My first Pride was like twenty flags hanging from twenty windows: sort of insignificant, sort of monumentalDaniel Hilton for Varsity

There are flags hanging from almost every window at Peile Hall in Newnham College. By itself, not a thrilling statistic, but let me now provide the context: earlier this term, our lovely JCR President sent out an email warning us about the impending Flag Ban, to be implemented across college in the new academic year. It took about three seconds for flags to be seen all around college, from Palestinian flags, to handmade declarations for democracy, to banners attributed to Shrek (an important message for all). But overwhelmingly, and perhaps predictably, we see Pride flags, billowing in the wind in every shade of queer. I say billowing, but it’s more like blustering; my upstairs neighbour and close friend are repeatedly jump-scared by their own lesbian flag when it whips against their window at three in the morning. (Gives homophobia a true edge of fear.)

This wave of pride came just in time for Pride Month. Jesus Green 2021 was the first Pride I’d been to in my life, and it was nothing like I’d expected. It wasn’t London Pride, with its grand march and Heartstopper floats and general vivacity; it wasn’t the Mardi Gras-esque party I saw on the news. It was far more unimpressive, quiet, and heart-wrenchingly lovely than I could’ve imagined. Like twenty flags hanging from twenty windows: sort of insignificant, sort of monumental.

“Cambridge Pride was unimpressive, quiet, and heart-wrenchingly lovely”

I have to admit that, in concept, Pride wasn’t always very appealing to me. Okay, that’s a polite way of saying that a few years ago, I probably would have found it cringe. I realised I was queer when I was fifteen and for a good few years stayed resolutely perched just outside the proverbial closet. Until I went to university, I thought I was exempt from the culture despite being a member of the community: ‘neutrally queer’. I wasn’t very eager to wave a flag around, much less use my bisexuality to retaliate against college’s social politics. To a teenage me, if the world was a colouring book, the hues of queerness lay outside of the designated areas, like unruly stains on the blank outer corners.

I probably don’t have to spell out the internalised homophobia behind this way of thinking – but outside of the lines as I am, I am still, at 21, pretty terrified of making a Mess. And isn’t Pride just an embodiment of that Mess? Mess, by the way, isn’t dirty socks on my bedroom floor, or the 157 unopened emails in my inbox, or even the piping hot tea I got served this morning at brunch with an old friend (the dramatic kind, not the Earl Grey I ordered). Mess is the kind of thing you can’t mop up or wave away with a smile. Self-doubt. Self-hatred. Envy. Defensiveness. A ‘bestiary of affects’, as Sianne Ngai (author of Ugly Feelings) would put it, filled with rats and possums that gnaw at our confidence and ability to place ourselves in the world. That kind of Mess feels like it belongs within the safe pages of the Blackbirds Zine, not on display in the middle of Jesus Green.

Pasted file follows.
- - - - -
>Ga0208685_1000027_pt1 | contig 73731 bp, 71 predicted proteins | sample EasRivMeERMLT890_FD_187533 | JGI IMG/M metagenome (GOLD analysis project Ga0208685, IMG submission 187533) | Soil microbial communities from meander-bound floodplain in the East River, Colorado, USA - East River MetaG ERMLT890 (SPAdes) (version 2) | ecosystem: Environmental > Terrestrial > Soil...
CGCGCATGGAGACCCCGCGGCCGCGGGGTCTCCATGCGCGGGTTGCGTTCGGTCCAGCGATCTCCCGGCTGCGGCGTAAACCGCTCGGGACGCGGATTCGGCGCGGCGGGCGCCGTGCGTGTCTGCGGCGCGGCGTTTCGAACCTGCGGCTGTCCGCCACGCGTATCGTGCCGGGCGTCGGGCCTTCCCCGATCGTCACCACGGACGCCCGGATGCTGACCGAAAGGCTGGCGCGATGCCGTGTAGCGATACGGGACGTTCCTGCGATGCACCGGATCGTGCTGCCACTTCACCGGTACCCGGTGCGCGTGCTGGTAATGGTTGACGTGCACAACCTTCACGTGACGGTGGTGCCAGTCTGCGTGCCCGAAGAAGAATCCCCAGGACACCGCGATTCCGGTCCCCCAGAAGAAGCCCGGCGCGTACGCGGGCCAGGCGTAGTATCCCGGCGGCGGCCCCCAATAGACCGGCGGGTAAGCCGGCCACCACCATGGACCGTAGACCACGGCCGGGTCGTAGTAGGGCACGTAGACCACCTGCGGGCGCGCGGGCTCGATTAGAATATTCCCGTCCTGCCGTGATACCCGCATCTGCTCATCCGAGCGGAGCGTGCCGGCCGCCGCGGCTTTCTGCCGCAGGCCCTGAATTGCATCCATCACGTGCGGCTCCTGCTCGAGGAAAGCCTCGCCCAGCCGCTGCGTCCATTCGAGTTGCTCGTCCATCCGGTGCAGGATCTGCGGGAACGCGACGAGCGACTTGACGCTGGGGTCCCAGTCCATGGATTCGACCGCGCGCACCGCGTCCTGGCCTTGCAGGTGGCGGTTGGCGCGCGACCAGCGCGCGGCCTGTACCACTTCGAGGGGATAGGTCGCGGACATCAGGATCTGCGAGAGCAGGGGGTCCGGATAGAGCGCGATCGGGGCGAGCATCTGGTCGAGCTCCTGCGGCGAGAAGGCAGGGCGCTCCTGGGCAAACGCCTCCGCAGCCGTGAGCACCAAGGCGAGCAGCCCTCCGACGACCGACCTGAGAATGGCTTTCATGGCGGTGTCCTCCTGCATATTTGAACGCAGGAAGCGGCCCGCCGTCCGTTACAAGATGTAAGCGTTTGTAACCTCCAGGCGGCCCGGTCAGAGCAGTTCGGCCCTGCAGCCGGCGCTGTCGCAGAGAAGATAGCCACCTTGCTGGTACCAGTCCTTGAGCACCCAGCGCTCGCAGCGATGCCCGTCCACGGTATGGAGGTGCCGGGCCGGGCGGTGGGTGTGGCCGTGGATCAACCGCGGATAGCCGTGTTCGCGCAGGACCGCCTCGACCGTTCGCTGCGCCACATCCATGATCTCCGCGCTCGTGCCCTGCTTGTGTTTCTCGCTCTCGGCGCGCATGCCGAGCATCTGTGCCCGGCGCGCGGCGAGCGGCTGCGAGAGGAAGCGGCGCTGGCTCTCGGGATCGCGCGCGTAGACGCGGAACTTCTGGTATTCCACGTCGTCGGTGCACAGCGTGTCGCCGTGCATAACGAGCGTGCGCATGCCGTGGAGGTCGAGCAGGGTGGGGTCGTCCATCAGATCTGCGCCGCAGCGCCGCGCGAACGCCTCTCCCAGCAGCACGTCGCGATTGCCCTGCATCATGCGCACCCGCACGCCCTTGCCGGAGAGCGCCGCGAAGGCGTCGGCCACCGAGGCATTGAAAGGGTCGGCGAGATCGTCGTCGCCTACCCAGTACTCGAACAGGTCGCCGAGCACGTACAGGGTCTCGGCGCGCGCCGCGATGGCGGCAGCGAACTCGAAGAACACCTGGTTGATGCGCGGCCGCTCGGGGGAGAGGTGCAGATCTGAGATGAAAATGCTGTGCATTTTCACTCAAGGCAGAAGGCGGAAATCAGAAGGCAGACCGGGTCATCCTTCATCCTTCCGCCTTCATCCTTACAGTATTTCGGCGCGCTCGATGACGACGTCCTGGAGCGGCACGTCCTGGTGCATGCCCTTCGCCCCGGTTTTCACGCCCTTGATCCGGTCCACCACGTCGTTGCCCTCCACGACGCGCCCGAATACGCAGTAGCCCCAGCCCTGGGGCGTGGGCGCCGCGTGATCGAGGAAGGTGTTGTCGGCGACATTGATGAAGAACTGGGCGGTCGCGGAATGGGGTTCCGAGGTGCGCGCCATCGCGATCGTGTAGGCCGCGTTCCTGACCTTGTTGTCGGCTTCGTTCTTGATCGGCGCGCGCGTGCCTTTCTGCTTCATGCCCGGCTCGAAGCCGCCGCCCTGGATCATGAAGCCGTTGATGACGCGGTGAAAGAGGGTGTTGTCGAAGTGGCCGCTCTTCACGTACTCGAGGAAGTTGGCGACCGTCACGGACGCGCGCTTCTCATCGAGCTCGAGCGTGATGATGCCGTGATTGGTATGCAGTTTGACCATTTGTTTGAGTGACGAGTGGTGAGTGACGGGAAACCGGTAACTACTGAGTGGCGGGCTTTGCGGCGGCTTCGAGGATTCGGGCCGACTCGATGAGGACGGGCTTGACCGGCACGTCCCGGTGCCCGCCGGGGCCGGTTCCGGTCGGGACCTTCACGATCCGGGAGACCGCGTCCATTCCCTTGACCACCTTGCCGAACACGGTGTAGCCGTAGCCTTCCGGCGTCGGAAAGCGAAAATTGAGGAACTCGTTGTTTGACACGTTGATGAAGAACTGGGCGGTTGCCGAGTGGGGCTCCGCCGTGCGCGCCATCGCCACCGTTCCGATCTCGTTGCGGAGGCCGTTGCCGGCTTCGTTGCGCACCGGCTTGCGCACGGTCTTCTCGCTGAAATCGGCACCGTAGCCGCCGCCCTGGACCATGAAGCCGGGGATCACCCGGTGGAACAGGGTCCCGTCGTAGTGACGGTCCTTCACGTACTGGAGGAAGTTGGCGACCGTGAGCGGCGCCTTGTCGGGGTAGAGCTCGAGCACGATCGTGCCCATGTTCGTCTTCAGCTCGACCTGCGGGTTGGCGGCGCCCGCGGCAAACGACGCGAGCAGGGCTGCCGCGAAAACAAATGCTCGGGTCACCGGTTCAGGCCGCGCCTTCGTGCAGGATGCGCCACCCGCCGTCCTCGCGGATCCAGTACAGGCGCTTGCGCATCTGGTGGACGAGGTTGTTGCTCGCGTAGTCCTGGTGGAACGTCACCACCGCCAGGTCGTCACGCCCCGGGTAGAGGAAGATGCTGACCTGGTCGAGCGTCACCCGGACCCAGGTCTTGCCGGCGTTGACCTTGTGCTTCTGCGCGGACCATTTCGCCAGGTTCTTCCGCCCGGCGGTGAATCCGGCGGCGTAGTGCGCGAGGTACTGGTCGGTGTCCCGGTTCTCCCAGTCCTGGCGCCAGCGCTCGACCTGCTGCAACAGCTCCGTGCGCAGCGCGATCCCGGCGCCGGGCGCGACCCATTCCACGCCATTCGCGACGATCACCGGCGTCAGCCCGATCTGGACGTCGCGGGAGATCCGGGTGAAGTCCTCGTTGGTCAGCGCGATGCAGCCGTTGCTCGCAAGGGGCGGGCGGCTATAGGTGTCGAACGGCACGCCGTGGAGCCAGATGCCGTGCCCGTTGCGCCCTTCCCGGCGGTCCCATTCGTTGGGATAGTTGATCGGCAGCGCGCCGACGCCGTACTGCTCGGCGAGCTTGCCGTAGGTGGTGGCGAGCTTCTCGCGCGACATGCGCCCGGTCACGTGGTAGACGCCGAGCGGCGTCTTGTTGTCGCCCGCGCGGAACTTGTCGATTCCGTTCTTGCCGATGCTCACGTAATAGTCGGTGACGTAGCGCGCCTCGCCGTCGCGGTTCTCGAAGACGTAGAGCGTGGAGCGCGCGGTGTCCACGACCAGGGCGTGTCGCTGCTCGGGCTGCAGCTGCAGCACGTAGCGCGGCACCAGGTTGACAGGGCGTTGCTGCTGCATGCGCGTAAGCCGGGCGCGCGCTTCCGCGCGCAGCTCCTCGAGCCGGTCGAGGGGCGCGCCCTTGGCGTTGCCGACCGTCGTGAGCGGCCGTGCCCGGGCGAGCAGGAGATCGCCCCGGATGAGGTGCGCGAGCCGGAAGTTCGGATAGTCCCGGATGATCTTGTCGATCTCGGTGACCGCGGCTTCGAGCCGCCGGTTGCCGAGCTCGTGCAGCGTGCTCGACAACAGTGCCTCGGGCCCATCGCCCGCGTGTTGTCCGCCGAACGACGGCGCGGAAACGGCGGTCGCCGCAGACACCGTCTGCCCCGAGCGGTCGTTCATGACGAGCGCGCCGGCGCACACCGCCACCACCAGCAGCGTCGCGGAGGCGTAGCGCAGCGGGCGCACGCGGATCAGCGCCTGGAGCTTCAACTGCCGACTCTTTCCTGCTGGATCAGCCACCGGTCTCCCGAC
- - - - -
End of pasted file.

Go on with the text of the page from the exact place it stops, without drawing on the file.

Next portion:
But have any of you been following the new series of Doctor Who? A bit of a segue maybe, but bear with me. To be honest, I’m not the biggest Whovian, unlike my flag-bearing upstairs neighbour. But one episode, ‘Rogue’, has taken over the world (okay, Tumblr) with the appearance of Broadway actor and voice of Frozen’s Kristoff, Jonathan Groff, as Ncuti Gatwa’s very pretty and very male love interest. Spoiler alert: they kiss!

“I thought I was exempt from the culture despite being a member of the community: ‘neutrally queer’”

As my lovely (crazed) friends have been reminding me again and again, it is not the first gay kiss that has appeared in a Doctor Who episode; Eccleston and Barrowman locked lips in 2005. But ‘Rogue’ features an explicit romance, the promise of a true slow burn – a love story for the ages. And as much as I would’ve loved to see this storyline grace the silver screen as I was growing up, I can’t help but feel Ncuti is the perfect person to queer up the show just in time for Pride 2024. His portrayal of the Doctor exudes a comfort in the world that can only be achieved through an endurance of discomfort: poignant and powerful without being overstated.

True pride is watching Gatwa in the very first episode, dancing at the club in a tank top and a Scottish kilt, without a care in the world, like nobody’s watching, even though everyone is. Mark’s intolerant neighbour in the incredible film Pride (set in the mid-1980s) calls Pride Marches ‘deviant parties’; a phrase I think the current gay scene would eat up. Our generation of queers are all about taking these depictions of vulgarity in our stride, and throwing it back at the world with all the confidence of Troye Sivan in extensions and a white slip dress, or of Chappell Roan’s chapless ass at New York’s Gov Ball (look it up, trust me). Serving c*nt is the new way to reclaim our prescribed deviance; and what better way to do that than with what is essentially a big ass party?


Mountain View

The end of Glitterbomb and the importance of a rubbish club night

Maybe it’s deeper than that. Maybe there are conflicts and experiences and nuances that this attitude does not touch. But in June, the month of Pride, despite its rich and moving history, we’re not required to think about any of that: instead, we drink, we dance, we deck ourselves out in glitter (and immediately regret it)… we have fun. I cried at my first Pride back in 2021, overwhelmed by the number of families with young children happily picnicking as the celebrations went on around them. Sure, maybe it’ll happen again this year, but ultimately, it’ll be one bittersweet moment in the middle of a great day. I’ll wave my flag, sip my wine, take in the vivid colours, and try very hard not to obsess over gay time travellers in Regency dress.